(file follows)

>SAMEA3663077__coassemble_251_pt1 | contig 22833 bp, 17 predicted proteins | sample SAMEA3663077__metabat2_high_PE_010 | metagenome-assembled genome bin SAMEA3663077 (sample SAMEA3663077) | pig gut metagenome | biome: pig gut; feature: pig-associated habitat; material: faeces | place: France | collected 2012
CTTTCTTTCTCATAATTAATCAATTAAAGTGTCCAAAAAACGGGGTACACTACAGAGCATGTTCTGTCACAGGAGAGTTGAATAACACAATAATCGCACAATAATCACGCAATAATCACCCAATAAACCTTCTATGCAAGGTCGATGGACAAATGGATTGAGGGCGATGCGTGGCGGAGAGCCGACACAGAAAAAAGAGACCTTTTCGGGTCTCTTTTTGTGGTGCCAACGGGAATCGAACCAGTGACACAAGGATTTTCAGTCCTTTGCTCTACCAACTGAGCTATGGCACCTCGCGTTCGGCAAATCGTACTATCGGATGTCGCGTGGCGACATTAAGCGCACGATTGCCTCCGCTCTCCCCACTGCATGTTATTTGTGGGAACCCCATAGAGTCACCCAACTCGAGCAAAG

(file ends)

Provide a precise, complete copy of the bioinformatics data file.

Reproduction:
>SAMEA3663077__coassemble_251_pt1 | contig 22833 bp, 17 predicted proteins | sample SAMEA3663077__metabat2_high_PE_010 | metagenome-assembled genome bin SAMEA3663077 (sample SAMEA3663077) | pig gut metagenome | biome: pig gut; feature: pig-associated habitat; material: faeces | place: France | collected 2012
CTTTCTTTCTCATAATTAATCAATTAAAGTGTCCAAAAAACGGGGTACACTACAGAGCATGTTCTGTCACAGGAGAGTTGAATAACACAATAATCGCACAATAATCACGCAATAATCACCCAATAAACCTTCTATGCAAGGTCGATGGACAAATGGATTGAGGGCGATGCGTGGCGGAGAGCCGACACAGAAAAAAGAGACCTTTTCGGGTCTCTTTTTGTGGTGCCAACGGGAATCGAACCAGTGACACAAGGATTTTCAGTCCTTTGCTCTACCAACTGAGCTATGGCACCTCGCGTTCGGCAAATCGTACTATCGGATGTCGCGTGGCGACATTAAGCGCACGATTGCCTCCGCTCTCCCCACTGCATGTTATTTGTGGGAACCCCATAGAGTCACCCAACTCGAGCAAAG